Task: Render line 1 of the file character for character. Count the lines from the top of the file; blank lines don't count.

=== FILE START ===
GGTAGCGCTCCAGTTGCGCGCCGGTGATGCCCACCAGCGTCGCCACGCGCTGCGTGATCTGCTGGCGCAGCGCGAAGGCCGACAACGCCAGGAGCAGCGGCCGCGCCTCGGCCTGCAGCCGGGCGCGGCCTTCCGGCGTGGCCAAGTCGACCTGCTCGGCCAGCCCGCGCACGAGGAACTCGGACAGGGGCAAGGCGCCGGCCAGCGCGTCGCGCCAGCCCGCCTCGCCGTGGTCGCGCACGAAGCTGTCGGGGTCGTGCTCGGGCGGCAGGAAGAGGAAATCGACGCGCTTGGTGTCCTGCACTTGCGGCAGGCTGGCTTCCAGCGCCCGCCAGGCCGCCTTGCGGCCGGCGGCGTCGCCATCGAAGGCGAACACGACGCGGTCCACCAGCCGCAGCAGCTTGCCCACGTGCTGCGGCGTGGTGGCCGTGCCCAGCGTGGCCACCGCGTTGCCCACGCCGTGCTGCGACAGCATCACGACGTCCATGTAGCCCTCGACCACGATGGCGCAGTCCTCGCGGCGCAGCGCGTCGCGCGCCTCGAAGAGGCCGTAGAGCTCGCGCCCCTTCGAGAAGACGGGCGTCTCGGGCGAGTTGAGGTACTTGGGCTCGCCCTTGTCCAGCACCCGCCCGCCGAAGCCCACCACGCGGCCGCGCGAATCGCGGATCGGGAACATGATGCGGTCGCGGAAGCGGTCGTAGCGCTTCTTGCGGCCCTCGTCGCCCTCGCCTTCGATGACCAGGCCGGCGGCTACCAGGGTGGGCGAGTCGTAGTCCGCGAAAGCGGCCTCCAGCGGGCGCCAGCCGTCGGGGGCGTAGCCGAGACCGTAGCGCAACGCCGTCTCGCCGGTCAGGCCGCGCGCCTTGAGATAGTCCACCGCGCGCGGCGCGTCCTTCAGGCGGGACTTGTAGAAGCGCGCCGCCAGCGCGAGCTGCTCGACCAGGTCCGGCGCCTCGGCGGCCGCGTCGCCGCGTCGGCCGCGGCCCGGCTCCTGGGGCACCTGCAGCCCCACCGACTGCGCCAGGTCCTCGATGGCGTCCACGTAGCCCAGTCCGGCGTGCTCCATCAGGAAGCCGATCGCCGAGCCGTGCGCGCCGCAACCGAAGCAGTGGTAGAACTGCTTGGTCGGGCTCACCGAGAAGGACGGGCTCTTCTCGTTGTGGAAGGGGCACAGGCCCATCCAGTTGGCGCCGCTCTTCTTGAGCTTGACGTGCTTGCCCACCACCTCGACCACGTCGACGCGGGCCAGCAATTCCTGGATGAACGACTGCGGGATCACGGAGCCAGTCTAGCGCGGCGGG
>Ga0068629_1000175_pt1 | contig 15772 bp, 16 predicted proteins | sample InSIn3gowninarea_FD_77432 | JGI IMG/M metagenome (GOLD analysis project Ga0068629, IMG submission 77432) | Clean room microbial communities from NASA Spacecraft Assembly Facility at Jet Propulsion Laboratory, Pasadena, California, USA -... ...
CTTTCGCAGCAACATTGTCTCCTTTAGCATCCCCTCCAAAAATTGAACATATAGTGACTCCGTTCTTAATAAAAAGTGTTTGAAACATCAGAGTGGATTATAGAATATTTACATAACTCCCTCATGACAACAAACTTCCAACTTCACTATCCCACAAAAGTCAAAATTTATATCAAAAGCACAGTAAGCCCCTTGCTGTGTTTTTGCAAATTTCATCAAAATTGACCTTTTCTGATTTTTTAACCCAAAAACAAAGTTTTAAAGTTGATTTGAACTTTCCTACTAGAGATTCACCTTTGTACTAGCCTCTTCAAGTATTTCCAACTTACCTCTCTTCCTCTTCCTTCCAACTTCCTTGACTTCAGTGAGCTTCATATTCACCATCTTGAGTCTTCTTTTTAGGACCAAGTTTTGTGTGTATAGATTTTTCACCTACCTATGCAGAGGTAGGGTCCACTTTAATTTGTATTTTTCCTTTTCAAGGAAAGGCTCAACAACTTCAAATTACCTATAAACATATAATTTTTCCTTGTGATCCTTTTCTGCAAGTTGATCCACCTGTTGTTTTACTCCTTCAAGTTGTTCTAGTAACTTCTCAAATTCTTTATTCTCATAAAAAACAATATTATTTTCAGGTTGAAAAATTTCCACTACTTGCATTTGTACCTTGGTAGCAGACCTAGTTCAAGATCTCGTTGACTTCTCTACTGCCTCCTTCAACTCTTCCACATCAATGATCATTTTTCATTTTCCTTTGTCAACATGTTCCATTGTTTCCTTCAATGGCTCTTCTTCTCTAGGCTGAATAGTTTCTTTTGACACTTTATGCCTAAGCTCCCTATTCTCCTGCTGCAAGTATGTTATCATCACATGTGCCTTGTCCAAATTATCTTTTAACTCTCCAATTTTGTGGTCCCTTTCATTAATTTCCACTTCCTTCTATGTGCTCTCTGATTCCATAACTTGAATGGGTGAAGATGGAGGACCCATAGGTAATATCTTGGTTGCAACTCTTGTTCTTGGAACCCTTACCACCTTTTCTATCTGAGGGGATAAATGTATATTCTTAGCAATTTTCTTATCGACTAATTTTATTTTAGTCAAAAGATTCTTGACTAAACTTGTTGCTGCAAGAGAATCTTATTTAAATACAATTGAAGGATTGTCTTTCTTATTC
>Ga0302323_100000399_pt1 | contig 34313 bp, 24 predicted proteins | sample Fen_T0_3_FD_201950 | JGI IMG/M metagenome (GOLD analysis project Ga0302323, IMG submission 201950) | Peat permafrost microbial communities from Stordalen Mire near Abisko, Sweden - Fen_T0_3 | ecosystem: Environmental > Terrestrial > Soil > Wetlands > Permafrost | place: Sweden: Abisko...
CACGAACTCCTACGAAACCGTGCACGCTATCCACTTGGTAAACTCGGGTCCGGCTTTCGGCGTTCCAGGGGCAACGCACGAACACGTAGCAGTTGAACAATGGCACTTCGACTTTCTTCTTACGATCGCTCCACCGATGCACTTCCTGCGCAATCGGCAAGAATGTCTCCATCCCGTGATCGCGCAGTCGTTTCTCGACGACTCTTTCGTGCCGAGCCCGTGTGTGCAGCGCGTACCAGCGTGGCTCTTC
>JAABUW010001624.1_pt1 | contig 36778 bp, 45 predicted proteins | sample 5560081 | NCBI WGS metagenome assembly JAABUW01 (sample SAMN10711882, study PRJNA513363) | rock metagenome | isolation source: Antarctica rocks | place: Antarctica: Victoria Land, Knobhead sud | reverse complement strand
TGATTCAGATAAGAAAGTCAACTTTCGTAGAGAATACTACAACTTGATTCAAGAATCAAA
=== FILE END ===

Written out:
GGTAGCGCTCCAGTTGCGCGCCGGTGATGCCCACCAGCGTCGCCACGCGCTGCGTGATCTGCTGGCGCAGCGCGAAGGCCGACAACGCCAGGAGCAGCGGCCGCGCCTCGGCCTGCAGCCGGGCGCGGCCTTCCGGCGTGGCCAAGTCGACCTGCTCGGCCAGCCCGCGCACGAGGAACTCGGACAGGGGCAAGGCGCCGGCCAGCGCGTCGCGCCAGCCCGCCTCGCCGTGGTCGCGCACGAAGCTGTCGGGGTCGTGCTCGGGCGGCAGGAAGAGGAAATCGACGCGCTTGGTGTCCTGCACTTGCGGCAGGCTGGCTTCCAGCGCCCGCCAGGCCGCCTTGCGGCCGGCGGCGTCGCCATCGAAGGCGAACACGACGCGGTCCACCAGCCGCAGCAGCTTGCCCACGTGCTGCGGCGTGGTGGCCGTGCCCAGCGTGGCCACCGCGTTGCCCACGCCGTGCTGCGACAGCATCACGACGTCCATGTAGCCCTCGACCACGATGGCGCAGTCCTCGCGGCGCAGCGCGTCGCGCGCCTCGAAGAGGCCGTAGAGCTCGCGCCCCTTCGAGAAGACGGGCGTCTCGGGCGAGTTGAGGTACTTGGGCTCGCCCTTGTCCAGCACCCGCCCGCCGAAGCCCACCACGCGGCCGCGCGAATCGCGGATCGGGAACATGATGCGGTCGCGGAAGCGGTCGTAGCGCTTCTTGCGGCCCTCGTCGCCCTCGCCTTCGATGACCAGGCCGGCGGCTACCAGGGTGGGCGAGTCGTAGTCCGCGAAAGCGGCCTCCAGCGGGCGCCAGCCGTCGGGGGCGTAGCCGAGACCGTAGCGCAACGCCGTCTCGCCGGTCAGGCCGCGCGCCTTGAGATAGTCCACCGCGCGCGGCGCGTCCTTCAGGCGGGACTTGTAGAAGCGCGCCGCCAGCGCGAGCTGCTCGACCAGGTCCGGCGCCTCGGCGGCCGCGTCGCCGCGTCGGCCGCGGCCCGGCTCCTGGGGCACCTGCAGCCCCACCGACTGCGCCAGGTCCTCGATGGCGTCCACGTAGCCCAGTCCGGCGTGCTCCATCAGGAAGCCGATCGCCGAGCCGTGCGCGCCGCAACCGAAGCAGTGGTAGAACTGCTTGGTCGGGCTCACCGAGAAGGACGGGCTCTTCTCGTTGTGGAAGGGGCACAGGCCCATCCAGTTGGCGCCGCTCTTCTTGAGCTTGACGTGCTTGCCCACCACCTCGACCACGTCGACGCGGGCCAGCAATTCCTGGATGAACGACTGCGGGATCACGGAGCCAGTCTAGCGCGGCGGG